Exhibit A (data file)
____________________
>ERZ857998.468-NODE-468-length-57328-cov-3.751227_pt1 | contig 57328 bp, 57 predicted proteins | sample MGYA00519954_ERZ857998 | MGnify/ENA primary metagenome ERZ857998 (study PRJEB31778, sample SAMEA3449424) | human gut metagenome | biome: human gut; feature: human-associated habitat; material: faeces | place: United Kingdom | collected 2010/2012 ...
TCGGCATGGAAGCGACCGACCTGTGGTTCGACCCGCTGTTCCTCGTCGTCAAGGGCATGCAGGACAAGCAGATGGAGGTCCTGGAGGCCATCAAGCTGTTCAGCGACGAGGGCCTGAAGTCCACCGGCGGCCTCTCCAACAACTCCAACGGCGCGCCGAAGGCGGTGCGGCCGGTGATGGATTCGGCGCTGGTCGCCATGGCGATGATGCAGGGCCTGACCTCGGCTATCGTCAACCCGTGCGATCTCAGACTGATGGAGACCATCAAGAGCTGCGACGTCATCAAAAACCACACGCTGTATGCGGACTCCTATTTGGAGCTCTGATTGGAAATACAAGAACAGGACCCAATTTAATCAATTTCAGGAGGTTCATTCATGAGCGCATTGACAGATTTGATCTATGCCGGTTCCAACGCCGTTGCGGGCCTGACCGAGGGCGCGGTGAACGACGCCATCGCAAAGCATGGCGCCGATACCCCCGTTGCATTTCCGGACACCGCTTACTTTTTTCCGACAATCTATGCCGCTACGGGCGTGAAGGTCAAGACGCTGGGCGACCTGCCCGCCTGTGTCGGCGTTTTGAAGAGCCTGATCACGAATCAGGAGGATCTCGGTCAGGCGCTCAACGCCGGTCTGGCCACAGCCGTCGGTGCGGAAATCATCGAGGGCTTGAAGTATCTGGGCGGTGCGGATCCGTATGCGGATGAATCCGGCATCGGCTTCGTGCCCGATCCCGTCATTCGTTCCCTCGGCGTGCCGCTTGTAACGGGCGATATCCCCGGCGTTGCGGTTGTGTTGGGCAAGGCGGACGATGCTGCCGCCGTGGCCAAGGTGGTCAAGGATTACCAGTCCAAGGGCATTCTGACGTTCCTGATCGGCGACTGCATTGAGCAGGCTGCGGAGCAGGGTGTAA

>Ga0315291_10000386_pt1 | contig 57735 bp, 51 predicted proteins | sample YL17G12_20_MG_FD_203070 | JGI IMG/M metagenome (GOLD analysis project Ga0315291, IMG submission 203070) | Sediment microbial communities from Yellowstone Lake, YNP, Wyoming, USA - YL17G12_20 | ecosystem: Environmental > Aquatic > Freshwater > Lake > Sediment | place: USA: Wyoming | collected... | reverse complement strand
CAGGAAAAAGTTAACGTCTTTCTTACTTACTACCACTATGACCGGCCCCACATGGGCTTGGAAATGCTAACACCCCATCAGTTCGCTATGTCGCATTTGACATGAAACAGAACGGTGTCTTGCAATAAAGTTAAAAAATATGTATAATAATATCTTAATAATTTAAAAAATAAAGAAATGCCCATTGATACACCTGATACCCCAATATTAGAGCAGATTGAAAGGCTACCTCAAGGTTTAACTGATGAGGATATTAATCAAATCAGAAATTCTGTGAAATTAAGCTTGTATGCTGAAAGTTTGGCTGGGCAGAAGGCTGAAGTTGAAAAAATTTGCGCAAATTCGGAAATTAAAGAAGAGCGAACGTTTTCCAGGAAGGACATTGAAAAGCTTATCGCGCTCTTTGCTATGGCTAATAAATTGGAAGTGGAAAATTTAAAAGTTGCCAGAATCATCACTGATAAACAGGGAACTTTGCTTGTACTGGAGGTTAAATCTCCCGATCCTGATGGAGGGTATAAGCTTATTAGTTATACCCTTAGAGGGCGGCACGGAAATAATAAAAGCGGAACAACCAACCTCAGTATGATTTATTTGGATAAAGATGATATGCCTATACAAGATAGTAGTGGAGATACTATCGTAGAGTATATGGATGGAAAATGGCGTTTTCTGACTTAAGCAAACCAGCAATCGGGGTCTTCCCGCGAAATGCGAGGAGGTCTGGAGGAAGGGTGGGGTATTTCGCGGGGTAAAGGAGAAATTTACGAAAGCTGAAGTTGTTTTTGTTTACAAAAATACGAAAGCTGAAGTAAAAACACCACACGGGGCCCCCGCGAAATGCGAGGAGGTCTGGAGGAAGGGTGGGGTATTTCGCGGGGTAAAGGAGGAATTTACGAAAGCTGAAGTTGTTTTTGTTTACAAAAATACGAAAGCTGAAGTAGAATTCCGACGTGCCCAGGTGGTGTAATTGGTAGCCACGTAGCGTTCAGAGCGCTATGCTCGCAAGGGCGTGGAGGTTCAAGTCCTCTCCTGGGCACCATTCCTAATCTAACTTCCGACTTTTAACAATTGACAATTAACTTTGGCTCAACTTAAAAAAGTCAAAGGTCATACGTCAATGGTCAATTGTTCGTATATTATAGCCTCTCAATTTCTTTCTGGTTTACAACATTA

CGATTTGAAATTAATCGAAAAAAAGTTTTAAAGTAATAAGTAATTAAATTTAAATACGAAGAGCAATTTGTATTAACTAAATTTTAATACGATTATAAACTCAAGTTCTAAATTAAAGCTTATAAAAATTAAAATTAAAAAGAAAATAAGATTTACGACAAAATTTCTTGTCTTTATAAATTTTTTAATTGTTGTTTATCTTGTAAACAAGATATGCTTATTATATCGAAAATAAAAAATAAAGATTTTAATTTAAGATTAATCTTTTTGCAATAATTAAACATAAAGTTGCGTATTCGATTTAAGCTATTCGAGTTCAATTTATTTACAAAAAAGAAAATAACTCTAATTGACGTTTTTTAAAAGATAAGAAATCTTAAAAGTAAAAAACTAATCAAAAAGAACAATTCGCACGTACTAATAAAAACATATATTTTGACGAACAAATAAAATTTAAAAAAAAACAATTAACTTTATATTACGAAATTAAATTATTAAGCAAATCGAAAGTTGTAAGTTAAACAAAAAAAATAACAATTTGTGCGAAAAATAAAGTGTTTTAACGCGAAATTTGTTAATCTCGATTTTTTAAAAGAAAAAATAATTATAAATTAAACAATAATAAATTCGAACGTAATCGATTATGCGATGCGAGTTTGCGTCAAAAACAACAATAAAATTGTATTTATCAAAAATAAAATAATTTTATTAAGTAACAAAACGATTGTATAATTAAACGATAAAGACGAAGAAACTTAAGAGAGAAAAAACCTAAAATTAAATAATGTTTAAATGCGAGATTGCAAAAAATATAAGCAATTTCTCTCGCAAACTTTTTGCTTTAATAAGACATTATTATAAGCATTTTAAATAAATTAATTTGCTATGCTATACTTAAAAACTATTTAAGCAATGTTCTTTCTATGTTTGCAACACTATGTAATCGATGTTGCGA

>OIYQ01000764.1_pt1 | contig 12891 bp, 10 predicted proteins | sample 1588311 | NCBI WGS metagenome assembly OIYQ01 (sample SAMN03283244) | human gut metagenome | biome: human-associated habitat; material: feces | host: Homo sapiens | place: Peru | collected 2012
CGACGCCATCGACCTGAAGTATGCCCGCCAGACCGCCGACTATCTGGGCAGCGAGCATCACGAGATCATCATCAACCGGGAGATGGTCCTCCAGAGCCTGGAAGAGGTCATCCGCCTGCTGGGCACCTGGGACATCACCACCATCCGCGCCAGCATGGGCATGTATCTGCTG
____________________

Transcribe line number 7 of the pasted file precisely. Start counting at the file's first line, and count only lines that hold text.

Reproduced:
CGACGCCATCGACCTGAAGTATGCCCGCCAGACCGCCGACTATCTGGGCAGCGAGCATCACGAGATCATCATCAACCGGGAGATGGTCCTCCAGAGCCTGGAAGAGGTCATCCGCCTGCTGGGCACCTGGGACATCACCACCATCCGCGCCAGCATGGGCATGTATCTGCTG